How to keep a healthy heart

As the heart is not able to pump the blood effectively, the cells of the body cannot receive the nutrient rich blood for their normal function. Therefore, everyday activities such as walking or carrying small things can become very difficult. However, individuals with heart failure can have an enjoyable life when the condition is managed with medications and with healthy lifestyle changes. Otherwise, complications can develop including kidney damage or failure, heart rhythm problems and liver damage. Some of the changes that can be made for a healthy heart include; controlling the blood pressure by reducing the salt intake, quit smoking, keeping active, maintaining a healthy weight and watching the amount of fluid taken every day.

Advanced Heart Failure Therapies

The advancement in mechanical circulatory support technology has positively changed the ability to care for certain individuals with advanced heart failure. Although the heart transplant has been an option for several decades, the suitable organ donors have limited the number of heart transplants. Also, the use of left ventricular assist devices (LVAD) has been very helpful for affected individuals which are used as a temporary mode of treatment until a suitable organ becomes available. Alternatively, it is also used as a destination therapy meaning it remains in situ until death thereby improving the quality of life for those who otherwise are not suitable candidates for heart transplantation because of advanced age. However, as research and technology are continuing to advance, it is hoped that smaller and less invasive devices may become available.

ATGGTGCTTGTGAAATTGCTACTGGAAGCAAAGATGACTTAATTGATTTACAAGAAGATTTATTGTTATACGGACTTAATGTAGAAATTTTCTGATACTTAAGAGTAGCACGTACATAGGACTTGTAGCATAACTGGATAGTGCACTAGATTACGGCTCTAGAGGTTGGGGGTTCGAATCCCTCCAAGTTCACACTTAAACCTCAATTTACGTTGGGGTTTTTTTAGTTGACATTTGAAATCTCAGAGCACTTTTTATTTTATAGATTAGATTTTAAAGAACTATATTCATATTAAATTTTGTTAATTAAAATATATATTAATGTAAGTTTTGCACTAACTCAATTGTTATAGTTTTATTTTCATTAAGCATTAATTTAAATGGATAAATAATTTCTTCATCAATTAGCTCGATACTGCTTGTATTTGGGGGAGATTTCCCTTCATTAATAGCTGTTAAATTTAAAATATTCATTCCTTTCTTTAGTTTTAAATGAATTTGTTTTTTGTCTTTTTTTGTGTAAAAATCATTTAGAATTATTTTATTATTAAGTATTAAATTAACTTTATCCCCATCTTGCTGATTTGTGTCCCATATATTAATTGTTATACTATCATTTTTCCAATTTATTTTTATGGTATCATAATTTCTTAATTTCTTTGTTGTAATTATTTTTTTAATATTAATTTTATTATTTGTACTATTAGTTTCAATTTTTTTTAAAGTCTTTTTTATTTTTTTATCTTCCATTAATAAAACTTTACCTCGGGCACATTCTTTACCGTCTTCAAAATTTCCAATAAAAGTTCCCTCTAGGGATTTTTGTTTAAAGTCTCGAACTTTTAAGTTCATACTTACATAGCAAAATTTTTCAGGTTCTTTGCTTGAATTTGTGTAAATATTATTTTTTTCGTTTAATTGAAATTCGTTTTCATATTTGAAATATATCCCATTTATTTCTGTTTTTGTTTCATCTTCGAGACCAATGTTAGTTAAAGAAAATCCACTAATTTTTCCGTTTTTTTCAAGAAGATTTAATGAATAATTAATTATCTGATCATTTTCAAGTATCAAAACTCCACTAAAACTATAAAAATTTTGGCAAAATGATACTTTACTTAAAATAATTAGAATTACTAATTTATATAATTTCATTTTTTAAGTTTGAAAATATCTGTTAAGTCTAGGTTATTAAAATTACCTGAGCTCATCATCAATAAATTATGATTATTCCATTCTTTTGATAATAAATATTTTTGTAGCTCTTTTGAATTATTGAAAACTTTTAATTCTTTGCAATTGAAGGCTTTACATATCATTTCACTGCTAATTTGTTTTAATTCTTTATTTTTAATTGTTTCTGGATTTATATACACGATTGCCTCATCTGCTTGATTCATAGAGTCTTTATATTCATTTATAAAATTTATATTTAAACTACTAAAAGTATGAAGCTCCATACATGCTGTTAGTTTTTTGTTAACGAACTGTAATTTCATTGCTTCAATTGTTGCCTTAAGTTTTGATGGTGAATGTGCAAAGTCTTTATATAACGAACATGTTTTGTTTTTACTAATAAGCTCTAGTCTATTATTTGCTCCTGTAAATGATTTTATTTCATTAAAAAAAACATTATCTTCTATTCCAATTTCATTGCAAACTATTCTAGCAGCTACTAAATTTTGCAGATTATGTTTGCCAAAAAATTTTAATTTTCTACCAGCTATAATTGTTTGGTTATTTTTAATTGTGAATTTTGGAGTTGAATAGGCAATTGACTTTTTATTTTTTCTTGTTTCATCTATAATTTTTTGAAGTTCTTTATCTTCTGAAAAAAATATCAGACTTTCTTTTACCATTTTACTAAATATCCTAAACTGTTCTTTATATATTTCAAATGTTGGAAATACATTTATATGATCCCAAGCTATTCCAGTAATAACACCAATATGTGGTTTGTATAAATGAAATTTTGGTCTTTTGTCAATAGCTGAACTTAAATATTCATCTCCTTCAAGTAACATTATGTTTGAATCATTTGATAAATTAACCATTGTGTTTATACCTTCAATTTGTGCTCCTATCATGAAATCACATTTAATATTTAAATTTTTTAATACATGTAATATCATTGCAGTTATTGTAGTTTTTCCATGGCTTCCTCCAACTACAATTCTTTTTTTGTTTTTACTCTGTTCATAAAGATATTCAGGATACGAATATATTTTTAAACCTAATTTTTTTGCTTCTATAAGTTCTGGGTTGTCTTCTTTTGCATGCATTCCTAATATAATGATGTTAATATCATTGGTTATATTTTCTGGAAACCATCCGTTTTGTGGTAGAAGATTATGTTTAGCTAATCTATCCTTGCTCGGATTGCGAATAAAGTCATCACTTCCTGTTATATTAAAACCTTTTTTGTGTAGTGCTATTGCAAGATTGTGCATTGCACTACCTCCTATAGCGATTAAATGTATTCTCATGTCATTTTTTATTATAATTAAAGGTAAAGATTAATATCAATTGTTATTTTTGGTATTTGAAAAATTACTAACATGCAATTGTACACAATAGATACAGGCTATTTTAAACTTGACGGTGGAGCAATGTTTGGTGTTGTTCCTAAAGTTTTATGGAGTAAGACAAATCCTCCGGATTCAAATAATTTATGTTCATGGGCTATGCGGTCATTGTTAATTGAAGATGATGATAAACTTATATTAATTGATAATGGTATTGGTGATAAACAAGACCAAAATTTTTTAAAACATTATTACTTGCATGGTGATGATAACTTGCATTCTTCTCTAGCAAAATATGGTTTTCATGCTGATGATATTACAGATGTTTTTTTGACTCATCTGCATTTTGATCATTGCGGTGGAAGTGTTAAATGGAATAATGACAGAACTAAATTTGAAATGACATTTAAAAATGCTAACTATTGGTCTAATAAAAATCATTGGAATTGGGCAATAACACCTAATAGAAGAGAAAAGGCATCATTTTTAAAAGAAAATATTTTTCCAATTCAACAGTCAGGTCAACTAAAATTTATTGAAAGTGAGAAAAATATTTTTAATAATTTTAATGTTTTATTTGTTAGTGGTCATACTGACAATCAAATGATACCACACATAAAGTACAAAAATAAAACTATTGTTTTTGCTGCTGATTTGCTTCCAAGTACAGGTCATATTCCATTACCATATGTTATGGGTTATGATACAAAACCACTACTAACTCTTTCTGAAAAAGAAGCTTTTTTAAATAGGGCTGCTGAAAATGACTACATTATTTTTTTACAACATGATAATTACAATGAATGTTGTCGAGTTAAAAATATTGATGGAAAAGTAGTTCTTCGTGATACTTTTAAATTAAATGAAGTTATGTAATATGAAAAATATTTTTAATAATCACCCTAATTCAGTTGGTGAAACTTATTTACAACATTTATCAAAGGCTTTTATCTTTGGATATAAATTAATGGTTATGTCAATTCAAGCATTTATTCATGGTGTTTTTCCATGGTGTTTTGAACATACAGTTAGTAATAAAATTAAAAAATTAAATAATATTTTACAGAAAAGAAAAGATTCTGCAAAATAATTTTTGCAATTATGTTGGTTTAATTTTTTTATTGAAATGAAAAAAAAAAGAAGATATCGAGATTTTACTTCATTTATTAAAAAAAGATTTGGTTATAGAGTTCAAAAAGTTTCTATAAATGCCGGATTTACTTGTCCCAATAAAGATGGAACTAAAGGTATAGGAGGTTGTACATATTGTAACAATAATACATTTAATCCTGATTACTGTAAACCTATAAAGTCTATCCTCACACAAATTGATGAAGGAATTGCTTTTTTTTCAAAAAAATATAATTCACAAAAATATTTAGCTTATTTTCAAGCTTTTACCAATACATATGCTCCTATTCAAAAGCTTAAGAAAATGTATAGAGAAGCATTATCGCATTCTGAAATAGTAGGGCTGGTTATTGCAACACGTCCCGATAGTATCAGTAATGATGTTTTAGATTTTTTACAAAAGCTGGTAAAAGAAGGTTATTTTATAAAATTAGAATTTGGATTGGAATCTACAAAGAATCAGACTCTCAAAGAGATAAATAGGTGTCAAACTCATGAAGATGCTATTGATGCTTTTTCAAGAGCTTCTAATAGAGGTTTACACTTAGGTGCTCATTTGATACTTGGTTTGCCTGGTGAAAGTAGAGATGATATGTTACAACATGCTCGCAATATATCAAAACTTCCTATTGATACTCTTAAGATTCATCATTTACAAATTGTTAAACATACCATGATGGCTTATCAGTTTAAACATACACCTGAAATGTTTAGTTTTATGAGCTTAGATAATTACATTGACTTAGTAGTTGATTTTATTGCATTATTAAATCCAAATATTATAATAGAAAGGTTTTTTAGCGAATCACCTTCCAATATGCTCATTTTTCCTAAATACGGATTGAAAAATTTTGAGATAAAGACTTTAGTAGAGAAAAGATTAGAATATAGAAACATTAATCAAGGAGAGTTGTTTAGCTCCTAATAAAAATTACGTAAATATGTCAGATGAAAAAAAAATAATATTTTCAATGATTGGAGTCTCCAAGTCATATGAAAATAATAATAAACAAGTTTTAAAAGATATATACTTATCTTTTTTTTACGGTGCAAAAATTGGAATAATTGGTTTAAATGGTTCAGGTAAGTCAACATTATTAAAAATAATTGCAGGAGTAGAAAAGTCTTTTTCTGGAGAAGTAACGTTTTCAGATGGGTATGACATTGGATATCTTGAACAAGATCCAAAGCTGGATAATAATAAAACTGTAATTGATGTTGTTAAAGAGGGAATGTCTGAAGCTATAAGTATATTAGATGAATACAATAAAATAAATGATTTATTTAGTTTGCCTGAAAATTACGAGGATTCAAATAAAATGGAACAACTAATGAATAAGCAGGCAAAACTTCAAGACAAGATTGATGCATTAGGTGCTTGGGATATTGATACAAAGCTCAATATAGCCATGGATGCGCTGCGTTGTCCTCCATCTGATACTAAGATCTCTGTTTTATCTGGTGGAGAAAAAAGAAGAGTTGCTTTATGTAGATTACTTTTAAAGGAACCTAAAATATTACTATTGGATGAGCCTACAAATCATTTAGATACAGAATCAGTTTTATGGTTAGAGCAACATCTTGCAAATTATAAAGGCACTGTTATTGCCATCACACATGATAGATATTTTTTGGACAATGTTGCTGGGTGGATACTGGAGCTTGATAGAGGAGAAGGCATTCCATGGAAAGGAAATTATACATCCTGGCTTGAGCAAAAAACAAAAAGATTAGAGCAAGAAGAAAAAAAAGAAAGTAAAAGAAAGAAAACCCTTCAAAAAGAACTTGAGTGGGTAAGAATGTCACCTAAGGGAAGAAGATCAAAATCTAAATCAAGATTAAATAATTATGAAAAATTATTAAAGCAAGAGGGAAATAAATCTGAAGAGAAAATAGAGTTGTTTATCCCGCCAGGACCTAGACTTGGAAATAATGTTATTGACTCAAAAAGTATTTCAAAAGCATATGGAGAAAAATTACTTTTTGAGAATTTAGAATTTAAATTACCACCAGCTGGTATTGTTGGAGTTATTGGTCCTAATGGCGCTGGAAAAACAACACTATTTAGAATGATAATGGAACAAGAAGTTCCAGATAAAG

References

https://www.ncbi.nlm.nih.gov/pmc/articles/PMC4224604/

https://www.ncbi.nlm.nih.gov/books/NBK481485/

https://www.umms.org/bwmc/health-services/heart-disease/conditions-treatments/congestive-heart-failure